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Presidio Trust design proposals prioritize accessibility

Charged with attracting visitors—but not mobs of tourists—to a freshly blank outdoor space, design firm West 8, based in Rotterdam, Brussels, and New York, proposes a number of innovative ideas.

  1. A sloped oval-shaped walkway, that’s accessible to all.
  2. An enclosed meadow in the center of the walkway.
  3. Softer grass in the meadow, making it clear it’s a spot for people to kick off their shoes and stay awhile.
presidio trust

West 8’s plan for the Presidio Parklands. From designboom.

The space in question is in San Francisco’s Presidio Parklands, where a tunnel has replaced an elevated highway. Between the San Francisco Bay and the entrance to the Golden Gate Bridge there’s now a gap in need of design. A forward-thinking federal agency, the Presidio Trust, was established to transform and save the space for public use.

This challenge and opportunity has inspired creativity from many other design firms as well. West 8 and four others were recently named the top five finalists bidding for the project. The others include:

  • James Corner Field Operations, of New York, proposing a design that adds an amphitheater and a reflective sculpture to the space, heightening the effect of the views.
  • Olin, based in Philadelphia and Los Angeles, proposing u-shaped zones, focusing attention on the views, as well as sculptural structures to be used for shelter and events.
  • Snohetta, of Oslo, which uses arcs and strands to emphasize a natural-looking landscape, where buildings and outlook ledges look as if they belong. (See here if the word “strands” throws you.)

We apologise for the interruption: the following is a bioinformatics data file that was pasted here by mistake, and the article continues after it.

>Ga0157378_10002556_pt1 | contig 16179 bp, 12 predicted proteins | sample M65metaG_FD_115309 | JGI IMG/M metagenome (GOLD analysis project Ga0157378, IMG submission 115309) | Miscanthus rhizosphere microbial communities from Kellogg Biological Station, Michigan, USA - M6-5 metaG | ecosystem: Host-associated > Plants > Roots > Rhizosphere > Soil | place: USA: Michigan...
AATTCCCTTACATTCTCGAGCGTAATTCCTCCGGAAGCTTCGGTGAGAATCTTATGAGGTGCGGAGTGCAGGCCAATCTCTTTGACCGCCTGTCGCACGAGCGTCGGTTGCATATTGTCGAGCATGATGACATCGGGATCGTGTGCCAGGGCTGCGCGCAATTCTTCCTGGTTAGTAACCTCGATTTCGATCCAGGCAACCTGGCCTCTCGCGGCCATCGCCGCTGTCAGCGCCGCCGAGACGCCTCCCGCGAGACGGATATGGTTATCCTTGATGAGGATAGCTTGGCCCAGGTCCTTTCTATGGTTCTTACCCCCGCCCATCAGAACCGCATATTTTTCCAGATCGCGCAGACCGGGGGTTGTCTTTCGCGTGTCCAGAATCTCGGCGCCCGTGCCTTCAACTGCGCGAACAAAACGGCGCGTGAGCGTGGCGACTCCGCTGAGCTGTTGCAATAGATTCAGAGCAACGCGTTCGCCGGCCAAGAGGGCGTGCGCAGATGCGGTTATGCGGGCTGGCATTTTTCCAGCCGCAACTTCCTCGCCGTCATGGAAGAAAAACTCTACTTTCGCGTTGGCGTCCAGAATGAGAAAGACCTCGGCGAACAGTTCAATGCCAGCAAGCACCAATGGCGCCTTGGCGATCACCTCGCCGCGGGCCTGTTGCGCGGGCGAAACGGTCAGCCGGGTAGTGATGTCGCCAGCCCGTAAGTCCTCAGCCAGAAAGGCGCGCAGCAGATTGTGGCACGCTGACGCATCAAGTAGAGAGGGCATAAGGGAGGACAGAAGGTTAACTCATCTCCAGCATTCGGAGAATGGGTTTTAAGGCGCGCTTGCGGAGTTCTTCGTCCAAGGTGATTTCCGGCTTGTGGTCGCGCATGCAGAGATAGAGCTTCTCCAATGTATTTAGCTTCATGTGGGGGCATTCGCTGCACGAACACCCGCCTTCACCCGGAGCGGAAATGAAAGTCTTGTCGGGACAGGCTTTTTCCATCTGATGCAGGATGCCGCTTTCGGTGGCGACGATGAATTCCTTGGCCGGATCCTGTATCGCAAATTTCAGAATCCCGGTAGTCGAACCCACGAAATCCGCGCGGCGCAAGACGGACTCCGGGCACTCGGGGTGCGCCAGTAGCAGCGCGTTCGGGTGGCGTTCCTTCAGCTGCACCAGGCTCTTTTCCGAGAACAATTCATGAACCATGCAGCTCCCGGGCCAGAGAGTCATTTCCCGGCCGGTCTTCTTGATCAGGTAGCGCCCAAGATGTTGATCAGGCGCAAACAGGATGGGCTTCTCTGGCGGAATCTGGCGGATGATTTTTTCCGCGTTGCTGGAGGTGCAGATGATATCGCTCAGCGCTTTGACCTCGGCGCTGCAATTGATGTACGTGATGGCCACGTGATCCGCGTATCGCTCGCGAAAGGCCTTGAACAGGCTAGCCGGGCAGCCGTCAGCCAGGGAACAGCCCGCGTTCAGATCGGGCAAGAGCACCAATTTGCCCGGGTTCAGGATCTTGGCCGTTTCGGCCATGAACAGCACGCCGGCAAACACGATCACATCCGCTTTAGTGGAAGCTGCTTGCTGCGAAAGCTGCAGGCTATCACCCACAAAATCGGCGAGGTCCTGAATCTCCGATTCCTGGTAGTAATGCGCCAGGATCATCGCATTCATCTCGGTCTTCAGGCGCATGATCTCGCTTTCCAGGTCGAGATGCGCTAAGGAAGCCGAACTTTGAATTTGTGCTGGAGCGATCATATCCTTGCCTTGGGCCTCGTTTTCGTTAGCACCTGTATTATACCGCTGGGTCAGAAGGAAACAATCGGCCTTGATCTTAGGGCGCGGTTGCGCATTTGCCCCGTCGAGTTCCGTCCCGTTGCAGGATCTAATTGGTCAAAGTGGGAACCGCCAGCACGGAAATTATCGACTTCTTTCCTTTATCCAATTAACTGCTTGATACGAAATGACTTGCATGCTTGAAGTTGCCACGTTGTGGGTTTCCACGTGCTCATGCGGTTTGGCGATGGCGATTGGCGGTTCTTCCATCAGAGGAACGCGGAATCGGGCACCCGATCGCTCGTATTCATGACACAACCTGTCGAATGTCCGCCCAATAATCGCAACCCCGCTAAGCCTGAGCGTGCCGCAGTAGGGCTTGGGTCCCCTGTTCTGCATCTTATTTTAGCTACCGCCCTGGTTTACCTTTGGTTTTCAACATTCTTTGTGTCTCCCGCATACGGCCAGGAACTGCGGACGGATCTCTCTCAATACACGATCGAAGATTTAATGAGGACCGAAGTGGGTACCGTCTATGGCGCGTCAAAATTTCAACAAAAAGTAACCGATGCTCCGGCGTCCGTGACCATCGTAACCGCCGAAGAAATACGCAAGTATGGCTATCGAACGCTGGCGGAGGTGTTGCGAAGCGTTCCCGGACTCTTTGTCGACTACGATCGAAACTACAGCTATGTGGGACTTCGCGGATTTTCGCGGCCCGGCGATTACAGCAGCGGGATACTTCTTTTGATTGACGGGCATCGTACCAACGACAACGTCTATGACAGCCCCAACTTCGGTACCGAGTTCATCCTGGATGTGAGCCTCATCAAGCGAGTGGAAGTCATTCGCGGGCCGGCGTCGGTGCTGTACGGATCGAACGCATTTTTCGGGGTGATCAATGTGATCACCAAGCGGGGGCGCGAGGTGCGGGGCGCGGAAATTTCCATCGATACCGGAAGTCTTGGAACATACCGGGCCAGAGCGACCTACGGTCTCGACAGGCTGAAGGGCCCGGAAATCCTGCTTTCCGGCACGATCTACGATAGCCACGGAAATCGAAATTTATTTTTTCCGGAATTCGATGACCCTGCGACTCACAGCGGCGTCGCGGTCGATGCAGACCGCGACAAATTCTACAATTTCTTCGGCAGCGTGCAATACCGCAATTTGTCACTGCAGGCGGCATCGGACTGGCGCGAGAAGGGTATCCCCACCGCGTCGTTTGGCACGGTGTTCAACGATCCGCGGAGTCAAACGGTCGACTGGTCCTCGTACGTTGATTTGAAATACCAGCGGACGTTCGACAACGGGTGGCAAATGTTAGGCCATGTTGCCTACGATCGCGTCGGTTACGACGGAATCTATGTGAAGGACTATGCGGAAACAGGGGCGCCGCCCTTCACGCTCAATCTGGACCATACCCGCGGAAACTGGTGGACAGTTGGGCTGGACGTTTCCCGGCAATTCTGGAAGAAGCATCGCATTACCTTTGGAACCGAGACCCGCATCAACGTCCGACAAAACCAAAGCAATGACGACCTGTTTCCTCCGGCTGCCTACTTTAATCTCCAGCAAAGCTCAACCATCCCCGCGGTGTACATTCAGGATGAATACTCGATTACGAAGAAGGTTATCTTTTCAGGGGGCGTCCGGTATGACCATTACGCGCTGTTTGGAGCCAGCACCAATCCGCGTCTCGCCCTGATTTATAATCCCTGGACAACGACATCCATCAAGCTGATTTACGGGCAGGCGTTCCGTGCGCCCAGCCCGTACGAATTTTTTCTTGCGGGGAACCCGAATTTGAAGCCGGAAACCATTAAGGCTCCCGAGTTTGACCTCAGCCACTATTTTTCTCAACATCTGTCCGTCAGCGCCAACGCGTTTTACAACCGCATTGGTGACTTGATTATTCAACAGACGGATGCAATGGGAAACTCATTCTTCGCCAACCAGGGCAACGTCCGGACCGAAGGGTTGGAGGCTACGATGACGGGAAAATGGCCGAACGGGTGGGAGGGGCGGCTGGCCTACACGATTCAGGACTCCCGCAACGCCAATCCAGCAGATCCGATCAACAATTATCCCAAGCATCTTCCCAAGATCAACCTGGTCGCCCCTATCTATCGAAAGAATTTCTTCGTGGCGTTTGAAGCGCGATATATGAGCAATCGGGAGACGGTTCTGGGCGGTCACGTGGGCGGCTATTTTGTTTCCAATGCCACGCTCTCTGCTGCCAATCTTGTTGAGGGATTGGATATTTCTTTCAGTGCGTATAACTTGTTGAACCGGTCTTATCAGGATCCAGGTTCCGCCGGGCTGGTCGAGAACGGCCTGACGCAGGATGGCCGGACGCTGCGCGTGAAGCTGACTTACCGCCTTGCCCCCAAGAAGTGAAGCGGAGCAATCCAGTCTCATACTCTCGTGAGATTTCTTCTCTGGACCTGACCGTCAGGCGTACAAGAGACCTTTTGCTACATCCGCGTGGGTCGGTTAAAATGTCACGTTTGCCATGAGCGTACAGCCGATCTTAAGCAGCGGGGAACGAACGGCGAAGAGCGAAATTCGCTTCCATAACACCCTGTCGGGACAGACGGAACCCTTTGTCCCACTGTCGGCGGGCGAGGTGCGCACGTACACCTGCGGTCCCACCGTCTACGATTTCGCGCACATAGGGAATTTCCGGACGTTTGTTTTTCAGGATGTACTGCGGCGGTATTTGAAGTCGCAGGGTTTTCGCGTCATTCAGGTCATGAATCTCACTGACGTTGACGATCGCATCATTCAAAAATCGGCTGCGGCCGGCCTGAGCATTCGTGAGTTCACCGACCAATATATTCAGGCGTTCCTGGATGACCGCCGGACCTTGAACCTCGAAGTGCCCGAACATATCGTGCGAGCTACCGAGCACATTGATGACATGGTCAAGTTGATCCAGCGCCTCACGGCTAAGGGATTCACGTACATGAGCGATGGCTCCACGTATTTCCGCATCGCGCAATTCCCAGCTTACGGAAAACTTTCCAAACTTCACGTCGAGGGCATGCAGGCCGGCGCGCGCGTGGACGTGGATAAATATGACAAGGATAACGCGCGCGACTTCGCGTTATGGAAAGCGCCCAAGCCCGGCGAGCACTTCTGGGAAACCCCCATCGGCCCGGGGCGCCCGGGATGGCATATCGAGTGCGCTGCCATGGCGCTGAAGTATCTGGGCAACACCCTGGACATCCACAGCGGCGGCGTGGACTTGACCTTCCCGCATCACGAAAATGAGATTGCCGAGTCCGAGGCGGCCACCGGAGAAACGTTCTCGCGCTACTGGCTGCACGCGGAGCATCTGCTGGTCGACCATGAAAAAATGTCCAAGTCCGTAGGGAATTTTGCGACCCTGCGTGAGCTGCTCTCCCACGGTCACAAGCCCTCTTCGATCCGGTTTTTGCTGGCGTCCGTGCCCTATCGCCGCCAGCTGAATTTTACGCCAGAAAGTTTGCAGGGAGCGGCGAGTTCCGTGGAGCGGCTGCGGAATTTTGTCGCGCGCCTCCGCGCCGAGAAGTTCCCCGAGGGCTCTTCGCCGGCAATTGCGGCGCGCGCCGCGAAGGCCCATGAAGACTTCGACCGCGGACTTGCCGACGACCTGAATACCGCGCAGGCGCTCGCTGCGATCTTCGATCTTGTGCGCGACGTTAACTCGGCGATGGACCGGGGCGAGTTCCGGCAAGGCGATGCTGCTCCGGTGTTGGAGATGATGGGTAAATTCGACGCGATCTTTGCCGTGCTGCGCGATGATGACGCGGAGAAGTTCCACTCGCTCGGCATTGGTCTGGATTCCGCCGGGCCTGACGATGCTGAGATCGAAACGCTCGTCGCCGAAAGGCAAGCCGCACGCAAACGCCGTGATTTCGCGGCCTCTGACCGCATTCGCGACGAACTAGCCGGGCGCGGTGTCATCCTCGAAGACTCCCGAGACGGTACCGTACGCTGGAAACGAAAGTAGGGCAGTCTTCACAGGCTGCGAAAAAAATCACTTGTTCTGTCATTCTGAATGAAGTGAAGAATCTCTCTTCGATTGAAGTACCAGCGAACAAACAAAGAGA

• CMG Landscape Architecture, of San Francisco, whose design creates an Observation Post where visitors can spend time admiring the bay; a “cyanoscope,” which allows them to check out the “blueness” of the sky; listening coves, for an enhanced aural experience of the parklands; and a kinetic dune fence that moves with the wind.

The questions at this point are clear: Which of these designs will best showcase the Presidio Parklands? Which might best enhance the natural offerings of the landscape? Which one will attract visitors while at the same time preserving the space mainly for community use?

By January, we’ll have an answer in the choice made by the Presidio Trust. Though the design firms’ plans differ in various ways, they share a common, admirable vision with their out-of-box thinking.

Whatever shape the space takes, we can rest assured that creativity promises to make it remarkable.

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